QRS Virtuoso Violin

The bow moves across the string, causing it to oscillate

A waveform generator drives the Virtuoso Violin "string blade," which then oscillates at the frequency of that wave.

The string oscillates at a frequency dictated by its length. The string's length is determined by the placement of the performer's fingers on the fingerboard.

Driving the string at 440 cycles per second produces an "A"; at 220 cycles per second, the string produces an "A" an octave lower; and so on. No fingering is needed to alter the frequency and the string blade never requires tuning.

The stick-slip action of the bow on the string first pulls, then releases the string, causing it to oscillate. (The action is similar to that of a skidding car tire grabbing the road-the stick--and subsequently skidding-the slip.)

The bow interacts with the string blade in the same way it does in a real violin, producing a true violin sound.

To play the violin louder, the performer typically bows faster and adds pressure to the bow movement.

The Virtuoso Violin increases the volume by increasing the amplitude of the wave driving the string blade and by increasing the bow speed

The performer's action moves the bow, determining its angle, pressure and speed.

The Virtuoso Violin uses a servo motor to control the bow angle and a DC motor to control the bow's speed and direction. The electronically driven blade experiences the same bow resistance that causes a traditional string to vibrate. To overcome that resistance, two rare-earth magnets are placed around its core, creating a strong electromagnetic force.

The resulting vibrations move from the string to the bridge to the body of the violin.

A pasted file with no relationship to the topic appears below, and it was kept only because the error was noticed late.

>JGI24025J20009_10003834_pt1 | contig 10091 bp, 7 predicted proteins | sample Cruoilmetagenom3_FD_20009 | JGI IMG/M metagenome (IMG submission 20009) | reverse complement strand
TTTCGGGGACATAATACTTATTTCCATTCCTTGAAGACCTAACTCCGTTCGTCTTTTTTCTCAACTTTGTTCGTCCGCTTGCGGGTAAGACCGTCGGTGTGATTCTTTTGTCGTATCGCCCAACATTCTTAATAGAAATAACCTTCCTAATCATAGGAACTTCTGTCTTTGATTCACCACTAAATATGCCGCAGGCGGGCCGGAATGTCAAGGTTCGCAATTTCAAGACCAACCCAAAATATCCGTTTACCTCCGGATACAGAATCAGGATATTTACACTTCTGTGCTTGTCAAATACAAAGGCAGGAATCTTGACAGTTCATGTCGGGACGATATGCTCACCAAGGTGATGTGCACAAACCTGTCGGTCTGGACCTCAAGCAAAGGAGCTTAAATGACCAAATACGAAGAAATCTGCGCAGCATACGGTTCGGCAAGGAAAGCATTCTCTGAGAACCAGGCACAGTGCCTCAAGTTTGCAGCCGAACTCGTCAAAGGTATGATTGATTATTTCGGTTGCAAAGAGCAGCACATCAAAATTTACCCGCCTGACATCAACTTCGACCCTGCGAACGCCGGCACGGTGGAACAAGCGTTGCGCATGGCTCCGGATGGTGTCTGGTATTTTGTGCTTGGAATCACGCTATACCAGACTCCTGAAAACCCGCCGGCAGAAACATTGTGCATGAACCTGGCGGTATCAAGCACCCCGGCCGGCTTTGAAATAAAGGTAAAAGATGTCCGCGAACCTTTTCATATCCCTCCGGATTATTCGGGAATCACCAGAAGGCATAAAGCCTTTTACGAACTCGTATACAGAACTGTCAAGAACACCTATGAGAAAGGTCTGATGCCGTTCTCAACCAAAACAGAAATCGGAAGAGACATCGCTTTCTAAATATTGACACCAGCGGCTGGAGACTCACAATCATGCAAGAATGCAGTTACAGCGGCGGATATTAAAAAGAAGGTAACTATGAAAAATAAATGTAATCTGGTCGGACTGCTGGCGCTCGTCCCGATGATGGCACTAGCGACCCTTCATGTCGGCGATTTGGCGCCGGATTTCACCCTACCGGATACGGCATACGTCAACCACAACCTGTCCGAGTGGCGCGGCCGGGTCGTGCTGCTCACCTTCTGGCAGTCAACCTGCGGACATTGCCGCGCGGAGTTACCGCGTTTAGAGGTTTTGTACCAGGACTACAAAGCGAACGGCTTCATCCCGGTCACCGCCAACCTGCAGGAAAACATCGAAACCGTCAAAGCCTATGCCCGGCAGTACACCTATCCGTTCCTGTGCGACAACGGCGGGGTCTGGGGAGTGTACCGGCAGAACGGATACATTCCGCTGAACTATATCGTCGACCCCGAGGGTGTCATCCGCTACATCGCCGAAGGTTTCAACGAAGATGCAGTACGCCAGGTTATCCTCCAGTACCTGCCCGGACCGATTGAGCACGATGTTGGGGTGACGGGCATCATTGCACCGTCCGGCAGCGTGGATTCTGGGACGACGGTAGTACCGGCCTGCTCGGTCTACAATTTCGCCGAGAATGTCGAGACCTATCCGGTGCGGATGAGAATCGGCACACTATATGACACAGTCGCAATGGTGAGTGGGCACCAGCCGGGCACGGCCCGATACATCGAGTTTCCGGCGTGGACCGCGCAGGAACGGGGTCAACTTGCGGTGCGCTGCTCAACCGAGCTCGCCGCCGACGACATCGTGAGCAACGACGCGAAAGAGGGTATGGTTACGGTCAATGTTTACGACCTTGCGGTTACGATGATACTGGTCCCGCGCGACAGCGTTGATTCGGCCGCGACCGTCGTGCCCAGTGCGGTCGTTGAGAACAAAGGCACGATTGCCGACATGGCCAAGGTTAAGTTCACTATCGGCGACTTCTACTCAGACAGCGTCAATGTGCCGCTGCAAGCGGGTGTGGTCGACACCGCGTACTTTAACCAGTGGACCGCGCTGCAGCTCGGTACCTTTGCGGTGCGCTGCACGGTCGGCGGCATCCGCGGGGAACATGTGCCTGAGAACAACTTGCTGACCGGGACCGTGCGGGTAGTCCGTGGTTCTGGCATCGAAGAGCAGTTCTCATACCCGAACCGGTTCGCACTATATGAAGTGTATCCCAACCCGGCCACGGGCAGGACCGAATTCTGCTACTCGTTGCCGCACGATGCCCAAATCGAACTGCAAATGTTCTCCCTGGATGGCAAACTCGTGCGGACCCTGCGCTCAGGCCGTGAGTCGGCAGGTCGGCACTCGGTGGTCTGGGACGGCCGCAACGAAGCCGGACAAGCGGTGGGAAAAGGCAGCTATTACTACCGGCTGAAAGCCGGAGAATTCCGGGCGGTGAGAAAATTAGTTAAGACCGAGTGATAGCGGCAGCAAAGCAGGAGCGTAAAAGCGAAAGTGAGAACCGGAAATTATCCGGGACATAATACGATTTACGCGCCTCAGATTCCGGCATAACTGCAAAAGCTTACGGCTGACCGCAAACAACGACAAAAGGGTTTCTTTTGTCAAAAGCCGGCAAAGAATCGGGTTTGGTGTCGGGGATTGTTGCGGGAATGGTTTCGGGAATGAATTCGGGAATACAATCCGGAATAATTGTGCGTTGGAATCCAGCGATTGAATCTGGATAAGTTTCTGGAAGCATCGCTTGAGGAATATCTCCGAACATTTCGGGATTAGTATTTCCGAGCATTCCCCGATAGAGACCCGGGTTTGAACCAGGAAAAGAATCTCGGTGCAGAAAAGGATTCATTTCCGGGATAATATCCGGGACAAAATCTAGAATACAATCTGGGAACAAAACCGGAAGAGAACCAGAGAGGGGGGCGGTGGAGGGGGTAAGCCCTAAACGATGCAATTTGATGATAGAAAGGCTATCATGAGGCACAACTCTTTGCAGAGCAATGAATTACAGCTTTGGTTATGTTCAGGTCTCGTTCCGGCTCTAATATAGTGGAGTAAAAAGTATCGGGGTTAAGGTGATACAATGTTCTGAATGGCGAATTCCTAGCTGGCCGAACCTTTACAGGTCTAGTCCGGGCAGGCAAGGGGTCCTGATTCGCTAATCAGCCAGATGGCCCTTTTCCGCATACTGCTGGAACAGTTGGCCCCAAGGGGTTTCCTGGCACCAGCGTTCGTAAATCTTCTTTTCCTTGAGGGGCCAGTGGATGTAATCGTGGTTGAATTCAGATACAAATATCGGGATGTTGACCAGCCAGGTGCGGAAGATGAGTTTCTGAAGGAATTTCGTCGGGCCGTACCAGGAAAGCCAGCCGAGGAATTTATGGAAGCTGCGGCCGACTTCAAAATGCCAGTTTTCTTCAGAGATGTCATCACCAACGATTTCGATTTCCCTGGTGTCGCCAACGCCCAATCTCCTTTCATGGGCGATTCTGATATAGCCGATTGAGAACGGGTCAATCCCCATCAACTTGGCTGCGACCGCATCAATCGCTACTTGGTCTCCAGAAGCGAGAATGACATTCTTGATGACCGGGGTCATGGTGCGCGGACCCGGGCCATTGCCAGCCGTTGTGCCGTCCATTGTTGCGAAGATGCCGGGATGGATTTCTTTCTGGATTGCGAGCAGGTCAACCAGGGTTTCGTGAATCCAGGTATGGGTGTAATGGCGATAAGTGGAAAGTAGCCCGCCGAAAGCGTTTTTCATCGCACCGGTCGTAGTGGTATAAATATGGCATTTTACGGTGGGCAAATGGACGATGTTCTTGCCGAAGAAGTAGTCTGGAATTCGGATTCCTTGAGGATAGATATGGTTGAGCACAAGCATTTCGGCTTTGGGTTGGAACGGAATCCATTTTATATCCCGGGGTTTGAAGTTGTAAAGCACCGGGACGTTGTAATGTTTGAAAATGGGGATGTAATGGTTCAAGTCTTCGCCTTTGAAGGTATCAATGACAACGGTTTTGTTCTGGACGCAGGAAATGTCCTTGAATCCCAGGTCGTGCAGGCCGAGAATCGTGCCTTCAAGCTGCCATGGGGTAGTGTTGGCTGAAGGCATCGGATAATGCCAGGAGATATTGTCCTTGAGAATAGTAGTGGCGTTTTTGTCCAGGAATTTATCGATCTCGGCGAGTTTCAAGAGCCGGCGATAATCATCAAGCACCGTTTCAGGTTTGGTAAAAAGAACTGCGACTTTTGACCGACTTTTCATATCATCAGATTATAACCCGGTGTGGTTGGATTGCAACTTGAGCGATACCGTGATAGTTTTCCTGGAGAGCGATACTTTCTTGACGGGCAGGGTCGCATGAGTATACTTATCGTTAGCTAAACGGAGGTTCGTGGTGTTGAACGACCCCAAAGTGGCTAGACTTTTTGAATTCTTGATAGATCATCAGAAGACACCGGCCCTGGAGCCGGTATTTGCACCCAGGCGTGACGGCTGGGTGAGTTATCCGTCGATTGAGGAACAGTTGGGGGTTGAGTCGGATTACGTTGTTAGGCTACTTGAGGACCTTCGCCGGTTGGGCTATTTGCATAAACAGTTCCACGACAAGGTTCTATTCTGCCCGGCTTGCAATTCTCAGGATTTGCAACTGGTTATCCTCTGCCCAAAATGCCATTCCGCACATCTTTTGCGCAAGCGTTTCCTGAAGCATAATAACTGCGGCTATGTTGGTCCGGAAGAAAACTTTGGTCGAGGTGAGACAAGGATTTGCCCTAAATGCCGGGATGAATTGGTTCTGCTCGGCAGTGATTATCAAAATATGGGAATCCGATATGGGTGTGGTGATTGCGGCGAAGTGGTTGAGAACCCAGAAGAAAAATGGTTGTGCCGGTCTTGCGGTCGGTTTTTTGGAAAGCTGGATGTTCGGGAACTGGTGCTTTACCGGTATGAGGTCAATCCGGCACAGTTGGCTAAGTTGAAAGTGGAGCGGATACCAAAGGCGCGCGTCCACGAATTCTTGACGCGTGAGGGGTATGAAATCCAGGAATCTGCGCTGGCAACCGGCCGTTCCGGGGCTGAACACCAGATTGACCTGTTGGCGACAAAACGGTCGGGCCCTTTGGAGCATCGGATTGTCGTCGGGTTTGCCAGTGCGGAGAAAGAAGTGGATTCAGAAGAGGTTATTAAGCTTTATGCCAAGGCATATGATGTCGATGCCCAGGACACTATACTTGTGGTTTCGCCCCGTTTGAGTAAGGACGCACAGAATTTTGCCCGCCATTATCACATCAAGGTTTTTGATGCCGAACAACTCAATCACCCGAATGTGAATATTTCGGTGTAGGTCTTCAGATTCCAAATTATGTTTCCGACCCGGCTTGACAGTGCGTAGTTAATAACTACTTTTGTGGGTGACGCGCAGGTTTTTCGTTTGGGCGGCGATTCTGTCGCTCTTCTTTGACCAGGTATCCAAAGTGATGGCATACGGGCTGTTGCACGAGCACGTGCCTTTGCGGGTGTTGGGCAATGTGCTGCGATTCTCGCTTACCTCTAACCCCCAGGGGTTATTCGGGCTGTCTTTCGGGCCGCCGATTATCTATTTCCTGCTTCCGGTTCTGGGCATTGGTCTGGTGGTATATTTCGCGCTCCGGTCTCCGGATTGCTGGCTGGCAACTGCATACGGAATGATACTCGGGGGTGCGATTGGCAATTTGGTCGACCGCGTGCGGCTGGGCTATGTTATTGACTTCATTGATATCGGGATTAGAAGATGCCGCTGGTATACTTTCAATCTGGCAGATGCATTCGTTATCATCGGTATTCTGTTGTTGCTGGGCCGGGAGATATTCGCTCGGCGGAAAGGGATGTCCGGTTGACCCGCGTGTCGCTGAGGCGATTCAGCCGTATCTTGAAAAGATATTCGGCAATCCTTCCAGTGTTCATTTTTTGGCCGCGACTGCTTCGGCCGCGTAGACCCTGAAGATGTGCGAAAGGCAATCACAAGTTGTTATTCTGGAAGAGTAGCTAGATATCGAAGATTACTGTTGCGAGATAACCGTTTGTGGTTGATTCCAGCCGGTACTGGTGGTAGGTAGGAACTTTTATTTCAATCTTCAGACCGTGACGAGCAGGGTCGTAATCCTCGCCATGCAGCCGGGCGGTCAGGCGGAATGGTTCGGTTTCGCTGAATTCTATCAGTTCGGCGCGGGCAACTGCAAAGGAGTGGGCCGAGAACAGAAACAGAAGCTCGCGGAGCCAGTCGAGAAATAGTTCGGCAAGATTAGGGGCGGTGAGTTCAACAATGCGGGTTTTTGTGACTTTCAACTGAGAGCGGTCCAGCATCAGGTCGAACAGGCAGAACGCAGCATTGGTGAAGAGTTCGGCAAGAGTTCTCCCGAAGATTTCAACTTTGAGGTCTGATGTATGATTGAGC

Two dummy strings and the string blade hold the bridge in place. The vibrations move from the string blade to the bridge to the body of the violin.

As the vibrations move through the violin, the body resonates with those vibrations, creating the unique violin sound.

Similarly, as the vibrations move through the Virtuoso Violin, the body resonates with those vibrations, creating the unique violin sound.

Since no two violins are identical, each will have unique sound characteristics

As with the traditional violin, subtle variations in the violin body will produce a slightly different sound

The performer's experience, skill and emotions determine how the violin is played.

The Virtuoso Violin uses a Standard MIDI (Musical Instrument Digital Interface) file as the software-control language with custom controllers added for bow speed and direction. The angle is created automatically with an internal algorithm.

The QRS Virtuoso Violin was created by Fred Paroutaud of Paroutaud Music Labs in Los Angeles. Unable to obtain a good violin sound from electronically sampled and synthesized sounds, Paroutaud, a professional musician, developed the Patented String Driver technology to produce an authentic violin sound. This electronic creation of a real violin sound breaks new ground in music technology.


The string blade between the magnets with the bow running across it. Notice the carbon fiber bow to prevent changes due to climate conditions.

The string blade and the strings attached to the bridge.

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